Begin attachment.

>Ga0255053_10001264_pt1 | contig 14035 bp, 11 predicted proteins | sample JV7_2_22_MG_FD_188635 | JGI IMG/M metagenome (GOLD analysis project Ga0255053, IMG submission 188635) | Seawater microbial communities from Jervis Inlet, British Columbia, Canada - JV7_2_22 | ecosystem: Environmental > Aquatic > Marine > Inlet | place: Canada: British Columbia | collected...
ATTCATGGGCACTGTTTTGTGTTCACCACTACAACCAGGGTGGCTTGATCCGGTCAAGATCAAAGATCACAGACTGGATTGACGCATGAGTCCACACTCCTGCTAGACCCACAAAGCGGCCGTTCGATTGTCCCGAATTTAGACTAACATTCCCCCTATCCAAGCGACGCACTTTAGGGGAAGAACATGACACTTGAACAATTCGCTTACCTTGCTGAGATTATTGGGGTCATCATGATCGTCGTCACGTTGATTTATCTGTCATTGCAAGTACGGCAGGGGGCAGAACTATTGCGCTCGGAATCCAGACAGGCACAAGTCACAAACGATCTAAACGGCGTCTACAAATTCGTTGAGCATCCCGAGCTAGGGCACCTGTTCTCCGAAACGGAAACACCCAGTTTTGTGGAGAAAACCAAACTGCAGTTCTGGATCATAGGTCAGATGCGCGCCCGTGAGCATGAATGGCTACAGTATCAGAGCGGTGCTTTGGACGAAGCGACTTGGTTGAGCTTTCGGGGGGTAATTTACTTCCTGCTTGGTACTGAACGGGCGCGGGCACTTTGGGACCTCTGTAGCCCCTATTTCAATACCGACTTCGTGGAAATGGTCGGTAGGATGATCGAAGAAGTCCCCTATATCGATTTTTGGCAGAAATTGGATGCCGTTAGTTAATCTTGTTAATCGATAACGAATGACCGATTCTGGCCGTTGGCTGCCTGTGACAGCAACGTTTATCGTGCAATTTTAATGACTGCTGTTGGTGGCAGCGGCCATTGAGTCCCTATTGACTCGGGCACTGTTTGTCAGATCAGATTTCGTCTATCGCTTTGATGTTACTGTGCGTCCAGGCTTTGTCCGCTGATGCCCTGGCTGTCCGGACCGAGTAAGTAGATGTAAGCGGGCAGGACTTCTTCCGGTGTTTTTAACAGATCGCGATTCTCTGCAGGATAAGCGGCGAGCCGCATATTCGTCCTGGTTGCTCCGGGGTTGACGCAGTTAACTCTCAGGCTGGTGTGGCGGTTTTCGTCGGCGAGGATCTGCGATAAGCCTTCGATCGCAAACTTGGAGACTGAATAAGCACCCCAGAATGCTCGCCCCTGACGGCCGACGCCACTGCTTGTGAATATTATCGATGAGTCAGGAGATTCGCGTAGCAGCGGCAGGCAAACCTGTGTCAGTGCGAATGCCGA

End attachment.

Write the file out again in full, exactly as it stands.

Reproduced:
>Ga0255053_10001264_pt1 | contig 14035 bp, 11 predicted proteins | sample JV7_2_22_MG_FD_188635 | JGI IMG/M metagenome (GOLD analysis project Ga0255053, IMG submission 188635) | Seawater microbial communities from Jervis Inlet, British Columbia, Canada - JV7_2_22 | ecosystem: Environmental > Aquatic > Marine > Inlet | place: Canada: British Columbia | collected...
ATTCATGGGCACTGTTTTGTGTTCACCACTACAACCAGGGTGGCTTGATCCGGTCAAGATCAAAGATCACAGACTGGATTGACGCATGAGTCCACACTCCTGCTAGACCCACAAAGCGGCCGTTCGATTGTCCCGAATTTAGACTAACATTCCCCCTATCCAAGCGACGCACTTTAGGGGAAGAACATGACACTTGAACAATTCGCTTACCTTGCTGAGATTATTGGGGTCATCATGATCGTCGTCACGTTGATTTATCTGTCATTGCAAGTACGGCAGGGGGCAGAACTATTGCGCTCGGAATCCAGACAGGCACAAGTCACAAACGATCTAAACGGCGTCTACAAATTCGTTGAGCATCCCGAGCTAGGGCACCTGTTCTCCGAAACGGAAACACCCAGTTTTGTGGAGAAAACCAAACTGCAGTTCTGGATCATAGGTCAGATGCGCGCCCGTGAGCATGAATGGCTACAGTATCAGAGCGGTGCTTTGGACGAAGCGACTTGGTTGAGCTTTCGGGGGGTAATTTACTTCCTGCTTGGTACTGAACGGGCGCGGGCACTTTGGGACCTCTGTAGCCCCTATTTCAATACCGACTTCGTGGAAATGGTCGGTAGGATGATCGAAGAAGTCCCCTATATCGATTTTTGGCAGAAATTGGATGCCGTTAGTTAATCTTGTTAATCGATAACGAATGACCGATTCTGGCCGTTGGCTGCCTGTGACAGCAACGTTTATCGTGCAATTTTAATGACTGCTGTTGGTGGCAGCGGCCATTGAGTCCCTATTGACTCGGGCACTGTTTGTCAGATCAGATTTCGTCTATCGCTTTGATGTTACTGTGCGTCCAGGCTTTGTCCGCTGATGCCCTGGCTGTCCGGACCGAGTAAGTAGATGTAAGCGGGCAGGACTTCTTCCGGTGTTTTTAACAGATCGCGATTCTCTGCAGGATAAGCGGCGAGCCGCATATTCGTCCTGGTTGCTCCGGGGTTGACGCAGTTAACTCTCAGGCTGGTGTGGCGGTTTTCGTCGGCGAGGATCTGCGATAAGCCTTCGATCGCAAACTTGGAGACTGAATAAGCACCCCAGAATGCTCGCCCCTGACGGCCGACGCCACTGCTTGTGAATATTATCGATGAGTCAGGAGATTCGCGTAGCAGCGGCAGGCAAACCTGTGTCAGTGCGAATGCCGA